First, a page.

"In the first year of our operations, we had hit a subscription base of three-four million. By the end of the first year, we had to start looking for a technology platform that could help us get insight into the customers' mindshare."

Since the implementation of SAP's BI tool, Batra and his team can generate over 1,000 reports on a daily, a weekly or a monthly basis.

"Over and above this, the reports are available in a dash-board format to executives on their handsets," adds Batra.

MTS India is not the only such case. Telecom companies such as Bharti Airtel, Vodafone and Reliance Communications also use the BI platform. Airtel has been using BI for a few years.

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Other than using it to understand individual usage patterns of users, Airtel's management has moved from an observation to a predictive model.

This is not true only for consumer-facing firms like telcos, but also for heavy engineering firm Larsen and Toubro (L&T).

The Rs 3,850-crore (Rs 38.50-billion) electric and automation business of L&T Group opted for a BI implementation for reliable presentation of information or as the company said, "To have a "single version of the truth."

The electrical & automation business of L&T has multi-location operations Before the implementation, each line manager had his own method and a set of data for measuring performance in his area and controlling the process.

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The disadvantage of this approach was that the user was relying on their version of data. A single version of the fact was not available and the key performance indicator used by each line manager was different.

Since the implementation of SAP BI in 2009, the business has developed about 200 analytical reports to address requirements and processes.

"This helps the business to be competitive and aids faster decision making. BI has helped to design processes for measuring market share, examining sales trends, consumer preferences and profitability on various parameters like domestic/exports market, segments, distribution channels, geographical locations and material segment," says S C Bhargava, senior vice-president and head, electric and automation, L&T.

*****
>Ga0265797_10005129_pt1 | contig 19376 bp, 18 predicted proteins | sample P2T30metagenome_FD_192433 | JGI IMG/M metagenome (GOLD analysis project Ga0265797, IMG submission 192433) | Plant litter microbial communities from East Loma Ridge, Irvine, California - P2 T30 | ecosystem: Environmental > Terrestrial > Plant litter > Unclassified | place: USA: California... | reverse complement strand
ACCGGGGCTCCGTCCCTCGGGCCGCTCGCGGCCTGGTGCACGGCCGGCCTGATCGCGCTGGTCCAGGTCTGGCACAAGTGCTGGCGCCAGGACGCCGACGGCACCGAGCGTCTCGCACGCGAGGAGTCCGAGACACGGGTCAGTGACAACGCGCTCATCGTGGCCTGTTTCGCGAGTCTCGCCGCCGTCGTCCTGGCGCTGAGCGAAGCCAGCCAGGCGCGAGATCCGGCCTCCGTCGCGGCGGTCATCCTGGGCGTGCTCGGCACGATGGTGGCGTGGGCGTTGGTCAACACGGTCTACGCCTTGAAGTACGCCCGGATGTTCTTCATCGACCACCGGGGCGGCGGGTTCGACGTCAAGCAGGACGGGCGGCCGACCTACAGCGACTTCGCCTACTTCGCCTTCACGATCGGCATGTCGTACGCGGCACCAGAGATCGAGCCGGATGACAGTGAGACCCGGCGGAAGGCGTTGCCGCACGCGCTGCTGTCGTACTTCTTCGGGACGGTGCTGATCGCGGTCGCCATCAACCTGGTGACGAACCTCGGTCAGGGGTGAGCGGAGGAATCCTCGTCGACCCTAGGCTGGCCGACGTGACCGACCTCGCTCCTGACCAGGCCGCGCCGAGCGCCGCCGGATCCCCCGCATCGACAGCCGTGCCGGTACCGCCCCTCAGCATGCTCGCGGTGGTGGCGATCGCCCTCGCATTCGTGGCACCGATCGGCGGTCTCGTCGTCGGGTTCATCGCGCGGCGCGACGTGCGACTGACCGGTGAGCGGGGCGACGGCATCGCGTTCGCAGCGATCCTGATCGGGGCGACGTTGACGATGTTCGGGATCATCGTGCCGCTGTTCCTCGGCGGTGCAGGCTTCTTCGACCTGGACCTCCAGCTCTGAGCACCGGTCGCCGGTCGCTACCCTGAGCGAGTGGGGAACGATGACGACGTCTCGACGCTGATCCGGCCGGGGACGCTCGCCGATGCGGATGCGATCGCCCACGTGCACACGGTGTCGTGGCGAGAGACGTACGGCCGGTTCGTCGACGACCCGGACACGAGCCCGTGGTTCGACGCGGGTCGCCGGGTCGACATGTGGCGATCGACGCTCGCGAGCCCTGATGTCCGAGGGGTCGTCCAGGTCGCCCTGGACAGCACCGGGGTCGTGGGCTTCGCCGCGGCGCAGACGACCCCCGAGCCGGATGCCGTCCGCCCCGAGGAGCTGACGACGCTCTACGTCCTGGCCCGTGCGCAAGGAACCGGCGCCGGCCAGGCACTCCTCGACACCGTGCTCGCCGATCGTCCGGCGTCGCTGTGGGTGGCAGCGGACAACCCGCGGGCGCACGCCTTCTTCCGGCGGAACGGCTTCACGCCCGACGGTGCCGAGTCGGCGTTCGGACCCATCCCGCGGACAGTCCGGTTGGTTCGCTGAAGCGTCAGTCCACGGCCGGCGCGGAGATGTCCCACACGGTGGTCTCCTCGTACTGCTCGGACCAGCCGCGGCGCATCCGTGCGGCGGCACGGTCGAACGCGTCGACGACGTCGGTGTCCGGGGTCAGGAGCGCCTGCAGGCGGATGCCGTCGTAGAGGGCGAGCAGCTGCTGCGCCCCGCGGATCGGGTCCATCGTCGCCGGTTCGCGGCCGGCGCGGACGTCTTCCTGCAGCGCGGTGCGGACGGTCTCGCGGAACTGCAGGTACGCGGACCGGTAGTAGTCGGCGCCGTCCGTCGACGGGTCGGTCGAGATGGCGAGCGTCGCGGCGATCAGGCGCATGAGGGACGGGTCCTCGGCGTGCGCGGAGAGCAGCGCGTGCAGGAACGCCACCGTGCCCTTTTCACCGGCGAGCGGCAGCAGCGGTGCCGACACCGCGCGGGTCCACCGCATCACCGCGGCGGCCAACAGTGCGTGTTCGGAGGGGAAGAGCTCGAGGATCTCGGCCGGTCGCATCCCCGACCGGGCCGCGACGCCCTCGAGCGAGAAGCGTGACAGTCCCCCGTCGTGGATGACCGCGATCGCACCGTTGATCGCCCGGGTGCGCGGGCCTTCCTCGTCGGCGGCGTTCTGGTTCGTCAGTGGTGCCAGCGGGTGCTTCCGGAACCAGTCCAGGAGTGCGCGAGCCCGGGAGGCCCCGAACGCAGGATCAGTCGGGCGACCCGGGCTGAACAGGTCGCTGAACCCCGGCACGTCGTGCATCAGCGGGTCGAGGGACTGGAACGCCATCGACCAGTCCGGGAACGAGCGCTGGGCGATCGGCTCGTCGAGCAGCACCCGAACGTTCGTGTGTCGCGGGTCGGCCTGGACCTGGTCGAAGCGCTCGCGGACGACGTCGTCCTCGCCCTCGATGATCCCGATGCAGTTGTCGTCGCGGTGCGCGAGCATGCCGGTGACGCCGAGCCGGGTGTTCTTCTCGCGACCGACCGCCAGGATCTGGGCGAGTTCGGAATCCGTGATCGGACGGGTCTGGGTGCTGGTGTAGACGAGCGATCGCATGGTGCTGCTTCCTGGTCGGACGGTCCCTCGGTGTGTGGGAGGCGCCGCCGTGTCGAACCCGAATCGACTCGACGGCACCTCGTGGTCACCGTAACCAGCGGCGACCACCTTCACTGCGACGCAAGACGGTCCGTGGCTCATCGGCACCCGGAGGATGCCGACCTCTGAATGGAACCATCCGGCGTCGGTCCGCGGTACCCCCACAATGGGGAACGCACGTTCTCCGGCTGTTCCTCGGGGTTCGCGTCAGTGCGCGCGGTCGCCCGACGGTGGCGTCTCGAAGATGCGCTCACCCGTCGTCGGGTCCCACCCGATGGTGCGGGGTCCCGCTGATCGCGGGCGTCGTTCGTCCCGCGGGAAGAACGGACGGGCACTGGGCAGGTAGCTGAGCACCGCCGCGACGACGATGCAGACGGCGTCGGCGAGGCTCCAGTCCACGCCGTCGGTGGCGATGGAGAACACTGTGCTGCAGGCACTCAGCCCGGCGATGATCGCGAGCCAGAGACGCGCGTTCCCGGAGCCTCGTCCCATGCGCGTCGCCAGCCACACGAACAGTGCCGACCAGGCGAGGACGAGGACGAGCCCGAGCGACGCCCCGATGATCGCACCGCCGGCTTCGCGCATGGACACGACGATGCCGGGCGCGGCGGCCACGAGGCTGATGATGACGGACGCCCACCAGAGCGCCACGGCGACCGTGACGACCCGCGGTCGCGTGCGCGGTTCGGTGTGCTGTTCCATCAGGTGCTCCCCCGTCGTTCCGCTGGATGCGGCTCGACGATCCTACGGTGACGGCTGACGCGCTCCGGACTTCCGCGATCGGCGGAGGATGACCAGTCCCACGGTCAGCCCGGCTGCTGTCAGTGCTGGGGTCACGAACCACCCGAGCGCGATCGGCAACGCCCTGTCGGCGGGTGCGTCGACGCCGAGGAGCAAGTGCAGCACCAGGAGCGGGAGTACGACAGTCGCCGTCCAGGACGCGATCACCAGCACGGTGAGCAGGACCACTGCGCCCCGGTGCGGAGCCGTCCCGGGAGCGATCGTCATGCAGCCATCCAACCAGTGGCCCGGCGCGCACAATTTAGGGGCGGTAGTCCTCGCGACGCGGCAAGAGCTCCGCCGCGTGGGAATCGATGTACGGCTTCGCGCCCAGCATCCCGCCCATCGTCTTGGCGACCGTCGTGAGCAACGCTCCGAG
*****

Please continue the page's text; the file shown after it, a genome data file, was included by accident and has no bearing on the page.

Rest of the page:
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Earlier, the time taken to gather data for a report was anywhere between two to four days. This has now come down to half-a-day to one day.

Maneesh Sharma, head (business analytics and technology group), SAP India, says, "Given the amount of data that each corporate is dealing with, analytics is becoming crucial. Other than trying to understand the 'what if' situation, firms are looking for real-time data crunching. Details are available in a few minutes."

The market for BI software in India is estimated to account for revenue of $65.4 million in 2011, up 15.7 per cent over 2010, according to Gartner.

The worldwide BI software market revenue is forecast to grow 9.7 per cent to reach $10.8 billion in 2011.

Bhavish Sood, research director at Gartner says the demand of the BI platform market in 2010 was defined by an intensified struggle between business users' need for ease of use and flexibility on the one hand, and IT's need for standards and control on the other.


Photographs: Dominic Xavier/Rediff.com